GLASGOW comedian Sir Billy Connolly reportedly asks for filming to stop in his new BBC documentary series as he appears to struggle with the effects of Parkinson’s disease.

The revered funnyman - known as The Big Yin - was diagnosed with the degenerative neurological condition in 2013 and will appear in the second part of series ‘Made In Scotland’ on Friday.

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In it, Sir Billy will reflect on his life and career in showbiz while insisting he is not scared of death.

At one point during the programme, the 76-year-old, who is married to psychologist Pamela Stephenson, reportedly asks for the cameras to stop rolling as he struggles with the illness.

In another scene, the Daily Mirror reports Sir Billy is sitting on a rock and talking to the camera as his hand is seen “shaking uncontrollably.”

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Speaking about Parkinson’s, he said: “It takes a certain calm to deal with, and I sometimes don’t have it. I sometimes get angry with it, but that doesn’t last long, I just collapse in laughter.”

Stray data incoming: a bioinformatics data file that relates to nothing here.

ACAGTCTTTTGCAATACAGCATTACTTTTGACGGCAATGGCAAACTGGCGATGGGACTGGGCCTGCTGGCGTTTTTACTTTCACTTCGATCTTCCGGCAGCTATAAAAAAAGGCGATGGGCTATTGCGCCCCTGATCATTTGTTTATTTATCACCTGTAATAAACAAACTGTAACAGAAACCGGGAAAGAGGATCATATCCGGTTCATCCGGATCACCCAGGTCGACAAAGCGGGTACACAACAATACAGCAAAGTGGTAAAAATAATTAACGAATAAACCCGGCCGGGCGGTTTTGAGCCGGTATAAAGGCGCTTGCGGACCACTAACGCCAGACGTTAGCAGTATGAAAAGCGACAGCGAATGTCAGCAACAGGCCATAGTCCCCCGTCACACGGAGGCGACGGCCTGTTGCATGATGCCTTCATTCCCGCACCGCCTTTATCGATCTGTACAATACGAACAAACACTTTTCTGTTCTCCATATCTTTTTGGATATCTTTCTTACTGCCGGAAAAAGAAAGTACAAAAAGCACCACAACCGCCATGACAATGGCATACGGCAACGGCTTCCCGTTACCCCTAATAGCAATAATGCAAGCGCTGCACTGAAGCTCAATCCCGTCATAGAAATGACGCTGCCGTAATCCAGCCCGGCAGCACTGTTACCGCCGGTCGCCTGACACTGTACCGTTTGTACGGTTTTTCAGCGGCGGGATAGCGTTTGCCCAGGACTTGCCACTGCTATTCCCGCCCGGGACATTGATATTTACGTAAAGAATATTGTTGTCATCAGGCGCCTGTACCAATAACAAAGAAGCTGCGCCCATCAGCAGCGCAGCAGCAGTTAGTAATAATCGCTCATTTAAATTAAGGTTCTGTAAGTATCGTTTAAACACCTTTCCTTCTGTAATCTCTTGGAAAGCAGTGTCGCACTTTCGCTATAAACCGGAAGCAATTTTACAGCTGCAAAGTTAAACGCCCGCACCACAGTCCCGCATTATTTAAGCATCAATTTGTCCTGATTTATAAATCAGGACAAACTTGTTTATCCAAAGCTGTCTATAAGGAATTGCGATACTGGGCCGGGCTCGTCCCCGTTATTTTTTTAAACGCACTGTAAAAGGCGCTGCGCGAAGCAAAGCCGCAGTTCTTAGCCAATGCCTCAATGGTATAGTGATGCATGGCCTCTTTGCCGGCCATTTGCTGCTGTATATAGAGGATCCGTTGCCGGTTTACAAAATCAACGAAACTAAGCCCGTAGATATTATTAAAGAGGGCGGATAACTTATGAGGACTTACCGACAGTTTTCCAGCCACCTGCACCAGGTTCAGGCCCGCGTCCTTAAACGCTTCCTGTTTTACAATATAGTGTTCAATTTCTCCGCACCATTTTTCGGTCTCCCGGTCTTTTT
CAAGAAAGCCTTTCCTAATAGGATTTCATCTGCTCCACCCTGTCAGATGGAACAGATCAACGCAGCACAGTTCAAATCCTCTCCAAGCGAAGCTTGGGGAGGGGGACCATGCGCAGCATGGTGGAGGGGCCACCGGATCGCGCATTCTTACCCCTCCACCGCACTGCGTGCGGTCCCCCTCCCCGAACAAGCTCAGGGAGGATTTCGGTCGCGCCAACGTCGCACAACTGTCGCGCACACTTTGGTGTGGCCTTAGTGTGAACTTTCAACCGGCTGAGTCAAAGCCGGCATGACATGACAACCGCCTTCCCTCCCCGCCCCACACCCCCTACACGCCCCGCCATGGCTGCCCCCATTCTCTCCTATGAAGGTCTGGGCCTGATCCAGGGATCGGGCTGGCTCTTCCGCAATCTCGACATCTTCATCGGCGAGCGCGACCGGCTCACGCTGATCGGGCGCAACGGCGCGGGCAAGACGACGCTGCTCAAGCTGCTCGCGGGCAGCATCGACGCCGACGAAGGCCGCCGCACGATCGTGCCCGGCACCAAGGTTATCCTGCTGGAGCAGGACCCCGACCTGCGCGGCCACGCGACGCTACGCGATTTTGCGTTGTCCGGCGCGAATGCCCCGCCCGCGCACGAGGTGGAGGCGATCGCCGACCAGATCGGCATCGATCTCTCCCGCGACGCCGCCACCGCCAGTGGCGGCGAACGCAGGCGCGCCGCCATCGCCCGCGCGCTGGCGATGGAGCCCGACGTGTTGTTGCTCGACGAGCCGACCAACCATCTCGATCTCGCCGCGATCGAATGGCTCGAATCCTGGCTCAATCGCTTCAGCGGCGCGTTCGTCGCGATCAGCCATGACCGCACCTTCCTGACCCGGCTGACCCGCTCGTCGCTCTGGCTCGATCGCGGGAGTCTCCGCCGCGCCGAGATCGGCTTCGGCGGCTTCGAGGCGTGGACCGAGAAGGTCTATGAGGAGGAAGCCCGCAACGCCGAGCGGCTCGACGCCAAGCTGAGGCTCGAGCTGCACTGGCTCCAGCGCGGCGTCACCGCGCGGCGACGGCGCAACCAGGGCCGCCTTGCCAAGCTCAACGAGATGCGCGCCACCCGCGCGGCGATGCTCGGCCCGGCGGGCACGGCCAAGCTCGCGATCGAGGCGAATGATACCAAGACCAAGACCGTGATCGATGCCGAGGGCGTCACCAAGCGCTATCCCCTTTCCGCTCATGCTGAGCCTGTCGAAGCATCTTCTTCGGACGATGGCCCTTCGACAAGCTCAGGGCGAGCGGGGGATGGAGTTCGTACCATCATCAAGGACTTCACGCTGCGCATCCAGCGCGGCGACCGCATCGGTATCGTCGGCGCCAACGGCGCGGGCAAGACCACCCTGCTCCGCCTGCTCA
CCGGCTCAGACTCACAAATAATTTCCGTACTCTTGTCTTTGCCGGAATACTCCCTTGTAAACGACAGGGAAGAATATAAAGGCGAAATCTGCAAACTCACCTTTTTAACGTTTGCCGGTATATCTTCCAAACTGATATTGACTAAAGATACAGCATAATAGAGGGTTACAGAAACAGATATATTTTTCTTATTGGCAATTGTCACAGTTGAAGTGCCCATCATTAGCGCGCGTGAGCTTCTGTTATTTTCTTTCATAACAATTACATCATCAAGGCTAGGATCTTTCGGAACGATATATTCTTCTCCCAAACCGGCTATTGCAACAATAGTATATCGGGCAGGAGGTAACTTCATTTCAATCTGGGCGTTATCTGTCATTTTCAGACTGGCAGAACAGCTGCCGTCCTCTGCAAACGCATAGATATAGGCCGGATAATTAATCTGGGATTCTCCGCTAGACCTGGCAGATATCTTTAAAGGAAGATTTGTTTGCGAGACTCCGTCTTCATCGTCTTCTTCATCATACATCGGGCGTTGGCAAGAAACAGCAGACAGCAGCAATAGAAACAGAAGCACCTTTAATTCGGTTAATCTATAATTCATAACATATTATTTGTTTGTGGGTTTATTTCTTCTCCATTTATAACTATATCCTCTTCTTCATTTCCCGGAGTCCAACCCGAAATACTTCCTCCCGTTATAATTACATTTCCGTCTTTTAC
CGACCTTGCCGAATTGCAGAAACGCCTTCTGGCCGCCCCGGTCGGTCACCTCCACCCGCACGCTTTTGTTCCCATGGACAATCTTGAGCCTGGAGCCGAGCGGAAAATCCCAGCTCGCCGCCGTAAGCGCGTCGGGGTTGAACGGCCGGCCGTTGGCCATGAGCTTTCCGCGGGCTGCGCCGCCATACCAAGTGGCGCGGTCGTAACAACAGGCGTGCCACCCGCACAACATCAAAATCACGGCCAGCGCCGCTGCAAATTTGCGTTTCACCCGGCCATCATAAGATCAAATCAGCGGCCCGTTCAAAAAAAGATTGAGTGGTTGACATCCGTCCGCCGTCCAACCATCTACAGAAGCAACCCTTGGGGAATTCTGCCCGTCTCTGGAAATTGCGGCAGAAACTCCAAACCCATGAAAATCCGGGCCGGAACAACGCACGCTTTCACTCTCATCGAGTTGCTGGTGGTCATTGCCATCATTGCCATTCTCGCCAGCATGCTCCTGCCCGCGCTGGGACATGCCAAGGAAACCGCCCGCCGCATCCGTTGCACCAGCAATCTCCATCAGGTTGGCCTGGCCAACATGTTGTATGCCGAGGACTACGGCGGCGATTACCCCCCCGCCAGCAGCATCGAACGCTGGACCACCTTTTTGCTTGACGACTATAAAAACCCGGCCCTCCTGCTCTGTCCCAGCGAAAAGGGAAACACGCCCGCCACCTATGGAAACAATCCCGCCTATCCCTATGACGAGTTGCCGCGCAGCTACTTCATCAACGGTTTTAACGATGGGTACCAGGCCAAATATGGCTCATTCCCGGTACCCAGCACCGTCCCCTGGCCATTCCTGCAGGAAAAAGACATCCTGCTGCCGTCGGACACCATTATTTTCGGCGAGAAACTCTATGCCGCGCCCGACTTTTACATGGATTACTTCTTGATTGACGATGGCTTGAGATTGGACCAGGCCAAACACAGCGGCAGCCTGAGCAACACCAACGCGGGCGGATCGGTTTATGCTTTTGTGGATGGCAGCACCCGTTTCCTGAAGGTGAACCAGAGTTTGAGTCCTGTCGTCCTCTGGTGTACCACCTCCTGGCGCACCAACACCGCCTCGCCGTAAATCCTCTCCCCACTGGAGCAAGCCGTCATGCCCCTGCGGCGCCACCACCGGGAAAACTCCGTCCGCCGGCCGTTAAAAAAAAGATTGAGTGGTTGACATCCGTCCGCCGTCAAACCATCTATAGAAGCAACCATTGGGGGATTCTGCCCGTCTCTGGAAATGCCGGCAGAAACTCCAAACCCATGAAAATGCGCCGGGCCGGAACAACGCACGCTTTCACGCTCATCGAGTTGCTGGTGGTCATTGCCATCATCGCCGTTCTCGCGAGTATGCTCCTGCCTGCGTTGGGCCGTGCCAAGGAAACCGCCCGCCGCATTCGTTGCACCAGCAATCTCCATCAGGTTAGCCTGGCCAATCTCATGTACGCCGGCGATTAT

The Evening Times previously reported how Sir Billy admitted he is “near the end” and life is “slipping away” as he spoke about his life with the disease.

Sir Billy was a welder in Glasgow before becoming a globally-renowned comedian.

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He was diagnosed with Parkinson’s - which impacts movement and speech - while undergoing surgery for early-stage prostate cancer.

Sir Billy has had to cut back on performing due to his illness since the documentary was filmed.

He is known for his energetic performing style but said Parkinson's prevented him from moving around the stage like he did at his peak.

Billy Connolly: Made In Scotland will air on BBC2 at 9pm on Friday.